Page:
Planning for the Future
In all matters of elder law, seniors and their families rely on the expertise of The Elder Law Offices of E. Garrett Gummer III
by Bill Donahue

Consider this scenario: Your 80-year-old mother, who had been living alone, suffers a bad fall and now needs skilled care at a nursing home. Or this one: Your father is in the early stages of Alzheimer’s and is slowly losing his faculties; soon he won’t be able to properly care for himself.

Either scenario can be emotionally wrenching, made worse by the stress and uncertainty over how to protect your parent’s well-being and your family’s assets. You’re not alone; millions of aging seniors and their adult children could face these and other situations that can, at best, be difficult to maneuver or, at worst, leave a family in a state of financial ruin.

But families do not have to—and, in fact, should not—risk navigating such complicated territory without the help of a qualified professional, according to E. Garrett Gummer III, a local attorney whose practice is limited to the areas of elder law and wills and estates.

“People are living longer and are going to have a long retirement,” says Mr. Gummer, whose firm has offices in Feasterville and Doylestown. “As a result, they’re going to need income and assets to support themselves longer than they ever have in the past. If and when a parent requires nursing-home care, proper planning can help the family protect their assets so they don’t have to lose their entire ‘nest egg.’ We are concerned with the individual’s care needs and how to pay for that care.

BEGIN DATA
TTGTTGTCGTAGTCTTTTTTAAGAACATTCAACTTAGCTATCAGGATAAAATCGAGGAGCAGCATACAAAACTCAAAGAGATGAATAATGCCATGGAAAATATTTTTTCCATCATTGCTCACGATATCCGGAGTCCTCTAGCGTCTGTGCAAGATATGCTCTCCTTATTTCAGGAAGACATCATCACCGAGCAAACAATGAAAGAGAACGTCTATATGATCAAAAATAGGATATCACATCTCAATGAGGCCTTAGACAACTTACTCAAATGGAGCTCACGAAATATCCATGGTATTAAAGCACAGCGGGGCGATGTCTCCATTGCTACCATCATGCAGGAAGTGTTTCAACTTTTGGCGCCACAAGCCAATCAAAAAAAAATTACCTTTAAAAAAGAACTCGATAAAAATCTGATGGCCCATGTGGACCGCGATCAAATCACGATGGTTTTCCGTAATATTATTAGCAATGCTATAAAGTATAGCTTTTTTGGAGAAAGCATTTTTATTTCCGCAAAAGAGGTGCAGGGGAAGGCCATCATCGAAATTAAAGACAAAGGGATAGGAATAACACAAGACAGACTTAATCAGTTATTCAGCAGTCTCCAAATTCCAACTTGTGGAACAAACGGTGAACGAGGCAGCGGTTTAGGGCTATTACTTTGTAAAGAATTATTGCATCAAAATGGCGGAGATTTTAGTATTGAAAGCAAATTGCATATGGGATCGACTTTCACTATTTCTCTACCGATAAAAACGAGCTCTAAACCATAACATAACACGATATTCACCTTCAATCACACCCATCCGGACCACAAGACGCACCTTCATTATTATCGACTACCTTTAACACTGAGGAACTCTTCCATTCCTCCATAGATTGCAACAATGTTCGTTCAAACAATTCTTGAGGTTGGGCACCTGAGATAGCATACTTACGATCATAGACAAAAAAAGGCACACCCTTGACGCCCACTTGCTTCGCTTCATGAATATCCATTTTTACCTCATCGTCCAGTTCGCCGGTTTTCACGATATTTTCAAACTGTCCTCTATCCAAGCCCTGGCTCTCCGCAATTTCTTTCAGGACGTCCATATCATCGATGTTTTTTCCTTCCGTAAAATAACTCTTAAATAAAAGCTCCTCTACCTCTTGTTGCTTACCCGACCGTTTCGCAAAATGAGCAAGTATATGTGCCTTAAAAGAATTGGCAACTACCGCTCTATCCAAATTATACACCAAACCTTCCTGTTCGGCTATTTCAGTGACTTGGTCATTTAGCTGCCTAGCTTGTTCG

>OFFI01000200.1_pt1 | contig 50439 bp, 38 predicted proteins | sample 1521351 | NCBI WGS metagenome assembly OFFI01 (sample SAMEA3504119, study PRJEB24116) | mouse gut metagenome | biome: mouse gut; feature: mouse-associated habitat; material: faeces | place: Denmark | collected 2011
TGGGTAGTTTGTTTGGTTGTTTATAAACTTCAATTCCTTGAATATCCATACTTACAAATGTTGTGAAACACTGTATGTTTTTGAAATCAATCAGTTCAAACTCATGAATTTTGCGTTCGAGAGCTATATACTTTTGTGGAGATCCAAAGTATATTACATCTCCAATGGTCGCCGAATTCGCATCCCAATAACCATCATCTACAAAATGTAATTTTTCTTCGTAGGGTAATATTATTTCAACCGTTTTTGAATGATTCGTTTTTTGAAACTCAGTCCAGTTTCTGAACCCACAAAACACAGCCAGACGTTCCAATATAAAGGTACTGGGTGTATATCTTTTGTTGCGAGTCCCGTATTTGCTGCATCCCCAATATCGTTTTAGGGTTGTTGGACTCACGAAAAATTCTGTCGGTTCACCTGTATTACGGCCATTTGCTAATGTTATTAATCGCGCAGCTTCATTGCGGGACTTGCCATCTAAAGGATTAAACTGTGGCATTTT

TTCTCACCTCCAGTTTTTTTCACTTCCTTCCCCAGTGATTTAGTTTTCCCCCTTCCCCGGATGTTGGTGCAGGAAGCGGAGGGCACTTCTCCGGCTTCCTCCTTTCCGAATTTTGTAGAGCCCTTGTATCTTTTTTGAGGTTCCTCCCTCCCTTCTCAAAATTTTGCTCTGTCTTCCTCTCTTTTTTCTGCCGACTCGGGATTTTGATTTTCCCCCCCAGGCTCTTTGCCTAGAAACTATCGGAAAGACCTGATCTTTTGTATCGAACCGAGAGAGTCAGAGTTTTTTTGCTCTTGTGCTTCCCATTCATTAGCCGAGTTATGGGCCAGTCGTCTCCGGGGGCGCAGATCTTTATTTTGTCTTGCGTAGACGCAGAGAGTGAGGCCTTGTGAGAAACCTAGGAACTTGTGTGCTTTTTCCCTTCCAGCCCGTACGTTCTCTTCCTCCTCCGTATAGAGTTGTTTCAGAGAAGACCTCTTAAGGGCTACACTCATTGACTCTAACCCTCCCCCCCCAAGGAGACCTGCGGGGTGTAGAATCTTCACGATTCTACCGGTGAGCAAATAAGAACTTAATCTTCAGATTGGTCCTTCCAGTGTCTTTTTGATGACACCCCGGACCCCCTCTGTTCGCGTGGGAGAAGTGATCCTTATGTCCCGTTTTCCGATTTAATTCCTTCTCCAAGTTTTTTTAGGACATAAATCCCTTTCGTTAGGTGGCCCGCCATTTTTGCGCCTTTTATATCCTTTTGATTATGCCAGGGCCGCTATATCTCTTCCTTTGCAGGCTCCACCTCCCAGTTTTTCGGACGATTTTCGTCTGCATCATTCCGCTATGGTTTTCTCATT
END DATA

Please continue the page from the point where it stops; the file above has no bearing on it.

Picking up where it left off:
“One of the most misunderstood issues facing seniors and their families today is the reality of nursing-home admission,” he adds. “Many people believe if they require admission to a nursing home, the nursing home will take all of their assets. The nursing home does not take the resident’s assets. However, the resident does have to pay privately for their care until they have depleted their assets and can qualify for Medicaid. In most cases, we can assist the family in preparing a Medicaid plan to qualify the resident for Medicaid while simultaneously protecting a substantial portion of their assets.”

Preserving the Future
Elder law is an interdisciplinary approach to the law. “We utilize many different areas of the law, as well as several different disciplines, including finance and health care, to assist our clients,” explains Mr. Gummer. Services provided by his firm include long-term care planning; estate planning, in which he creates legal documents such as wills, powers of attorney, living wills and trusts; and estate administration for the executor in the event of a loved one’s death. In addition, the firm assists with long-term planning for disabled individuals. Mr. Gummer and his team can help families care for their loved ones, while preserving their dignity as well as their family’s future.

“Planning ahead is the ideal, but often we are contacted during a medical crisis, such as when Mom or Dad suffers a stroke,” he says. “While it depends on the situation, there are very few cases in which we cannot assist the family. A problem may occur if Mom or Dad is incapacitated and does not have the mental capacity to prepare a durable power of attorney. In that case, we usually petition the court for the appointment of a guardian for the incapacitated person, most often a family member.

“Our firm’s practice is solely devoted to elder law; we do not practice divorce, criminal or personal injury law—elder law is our sole focus,” he adds. “By focusing our practice exclusively on elder law, we have developed an expertise which we can use to benefit our clients. For example, while many laypersons and other professionals know that if gifts are made within five years of applying for Medicaid, there will be a penalty imposed which will affect the resident’s eligibility for Medicaid. However, most persons do not realize there are many exceptions to this rule, depending on the resident’s specific situation. Also, there are strategies available to enable the resident to make gifts during the five-year penalty look-back period, without substantially affecting the eligibility for Medicaid.”